Goodell unaware of more names in Internet steroid probe

EAST RUTHERFORD, N.J. -- Commissioner Roger Goodell has no
knowledge that any other NFL personnel are involved in an Internet
drug operation being investigated by the Albany (N.Y.) District
Attorney's office.

The investigation led to the recent suspensions of New England Patriots safety Rodney Harrison and Dallas Cowboys quarterbacks
coach Wade Wilson.

"We have been in touch with them for several months now,
working with them, and we have responded, reacted and dealt with
all of these issues," Goodell said Wednesday after attending a
stadium groundbreaking for the new Meadowlands home of the Jets and
Giants. "We'll continue to stay in touch with them."

A third NFL person involved in the investigation was Dr. Richard
Ryzde, one of the Pittsburgh Steelers' team doctors. He had earlier
been fired by the team.

Harrison was suspended for the first four games of the season
for violating the league's substance abuse policy.

Wilson was suspended for five games and fined $100,000 for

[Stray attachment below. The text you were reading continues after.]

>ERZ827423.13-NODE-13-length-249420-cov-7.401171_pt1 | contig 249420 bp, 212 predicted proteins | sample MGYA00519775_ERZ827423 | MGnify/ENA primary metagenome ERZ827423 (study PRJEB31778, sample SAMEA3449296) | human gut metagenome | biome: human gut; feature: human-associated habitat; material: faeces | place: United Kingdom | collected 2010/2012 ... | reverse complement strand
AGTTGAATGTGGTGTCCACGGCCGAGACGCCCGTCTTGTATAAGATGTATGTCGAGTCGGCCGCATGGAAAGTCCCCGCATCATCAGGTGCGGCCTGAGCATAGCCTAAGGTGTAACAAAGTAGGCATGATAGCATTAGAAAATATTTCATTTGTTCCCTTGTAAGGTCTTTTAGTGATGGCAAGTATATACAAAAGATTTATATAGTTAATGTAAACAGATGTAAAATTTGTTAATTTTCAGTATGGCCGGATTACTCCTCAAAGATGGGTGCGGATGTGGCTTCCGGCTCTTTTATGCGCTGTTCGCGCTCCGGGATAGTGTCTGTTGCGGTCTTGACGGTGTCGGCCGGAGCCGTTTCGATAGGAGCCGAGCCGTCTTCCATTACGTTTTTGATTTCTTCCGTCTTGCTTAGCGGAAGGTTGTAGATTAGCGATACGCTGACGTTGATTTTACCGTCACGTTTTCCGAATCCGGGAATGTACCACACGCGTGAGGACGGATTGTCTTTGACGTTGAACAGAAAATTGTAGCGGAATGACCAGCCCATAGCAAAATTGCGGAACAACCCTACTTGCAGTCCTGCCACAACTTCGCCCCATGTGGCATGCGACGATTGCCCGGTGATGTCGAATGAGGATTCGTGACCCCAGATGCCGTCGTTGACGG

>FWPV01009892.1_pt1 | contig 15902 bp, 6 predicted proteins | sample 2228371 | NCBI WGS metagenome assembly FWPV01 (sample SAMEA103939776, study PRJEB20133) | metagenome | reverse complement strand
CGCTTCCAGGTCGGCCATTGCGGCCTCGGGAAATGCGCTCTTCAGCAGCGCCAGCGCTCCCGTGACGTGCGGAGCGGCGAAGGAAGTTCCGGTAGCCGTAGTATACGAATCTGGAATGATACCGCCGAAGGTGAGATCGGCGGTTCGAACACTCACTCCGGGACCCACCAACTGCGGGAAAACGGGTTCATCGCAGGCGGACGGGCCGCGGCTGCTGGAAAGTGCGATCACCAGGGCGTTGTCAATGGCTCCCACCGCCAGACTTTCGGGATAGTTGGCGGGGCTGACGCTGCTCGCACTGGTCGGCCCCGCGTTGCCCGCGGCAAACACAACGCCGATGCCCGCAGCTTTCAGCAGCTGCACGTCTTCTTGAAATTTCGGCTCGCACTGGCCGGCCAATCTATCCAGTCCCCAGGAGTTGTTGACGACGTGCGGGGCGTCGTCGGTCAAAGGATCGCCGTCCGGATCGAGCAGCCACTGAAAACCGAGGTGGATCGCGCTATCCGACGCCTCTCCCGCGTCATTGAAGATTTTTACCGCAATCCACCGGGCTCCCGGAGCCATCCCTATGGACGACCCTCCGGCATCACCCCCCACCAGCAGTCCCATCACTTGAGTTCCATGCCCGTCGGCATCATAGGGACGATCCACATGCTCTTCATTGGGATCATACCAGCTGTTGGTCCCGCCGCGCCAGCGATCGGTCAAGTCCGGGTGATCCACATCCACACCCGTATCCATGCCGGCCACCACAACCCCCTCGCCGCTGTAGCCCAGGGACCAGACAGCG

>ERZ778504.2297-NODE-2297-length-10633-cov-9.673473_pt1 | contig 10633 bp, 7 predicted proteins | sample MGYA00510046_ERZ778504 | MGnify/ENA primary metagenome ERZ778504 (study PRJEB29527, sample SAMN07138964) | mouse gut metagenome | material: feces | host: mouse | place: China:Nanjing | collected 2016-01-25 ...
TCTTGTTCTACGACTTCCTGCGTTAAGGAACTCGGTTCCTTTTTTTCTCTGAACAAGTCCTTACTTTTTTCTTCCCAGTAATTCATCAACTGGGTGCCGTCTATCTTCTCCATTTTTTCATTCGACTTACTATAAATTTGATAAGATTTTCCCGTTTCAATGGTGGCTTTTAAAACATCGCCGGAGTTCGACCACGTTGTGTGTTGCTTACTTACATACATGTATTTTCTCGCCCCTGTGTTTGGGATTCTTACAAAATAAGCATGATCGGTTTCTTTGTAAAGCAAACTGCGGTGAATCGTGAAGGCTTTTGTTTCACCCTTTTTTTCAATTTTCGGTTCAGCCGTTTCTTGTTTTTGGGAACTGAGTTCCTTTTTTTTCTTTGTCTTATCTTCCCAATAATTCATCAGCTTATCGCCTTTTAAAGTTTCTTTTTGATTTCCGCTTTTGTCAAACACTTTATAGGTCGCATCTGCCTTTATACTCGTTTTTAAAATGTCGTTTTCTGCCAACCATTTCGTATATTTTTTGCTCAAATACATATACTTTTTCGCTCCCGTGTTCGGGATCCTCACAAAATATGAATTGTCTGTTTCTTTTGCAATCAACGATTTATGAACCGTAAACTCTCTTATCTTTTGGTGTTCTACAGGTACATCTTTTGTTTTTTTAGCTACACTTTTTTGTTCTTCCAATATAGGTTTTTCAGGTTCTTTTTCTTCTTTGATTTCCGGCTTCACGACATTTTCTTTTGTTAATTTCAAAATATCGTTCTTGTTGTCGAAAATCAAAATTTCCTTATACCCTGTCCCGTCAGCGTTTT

buying and using performance-enhancing substances. The 48-year-old
former NFL quarterback said he took the drugs to try to "improve
the quality of my life" after living with diabetes for more than
20 years.

This has been a long summer for Goodell in terms of off-field
issues, highlighted by the Michael Vick case. The Atlanta Falcons
quarterback pleaded guilty to a federal dogfighting charge in
Richmond, Va. His sentencing is scheduled for Dec. 10.

"I'm not focusing on him at all," Goodell said. "I'm focusing
on our season now. I think our fans are. They want us to be talking
about football and we open up tomorrow night."

The NFL season starts Thursday night with the Super Bowl
champion Colts playing the New Orleans Saints in Indianapolis.

The offseason also has seen Goodell suspend several high-profile
players, including Adam "Pacman" Jones of Tennessee, for
off-field actions he deemed detrimental to the league.

The commissioner doesn't think NFL fans are overly consumed with
the problems.

"No, I believe that our fans recognize the way we have dealt
with these issues," Goodell said. "I hope they respect it and
support it and I think they are ready to talk about football now,
and start rooting for their teams, their players and coaches.
That's what makes our game special."

On another issue, Goodell was not sure whether he would be
attending Congressional meetings on retired players and their

"If I could be helpful, I said I would try to be helpful,"
Goodell said. "We are working with people in Washington and we are
working on a broader basis to show we are responsible [to their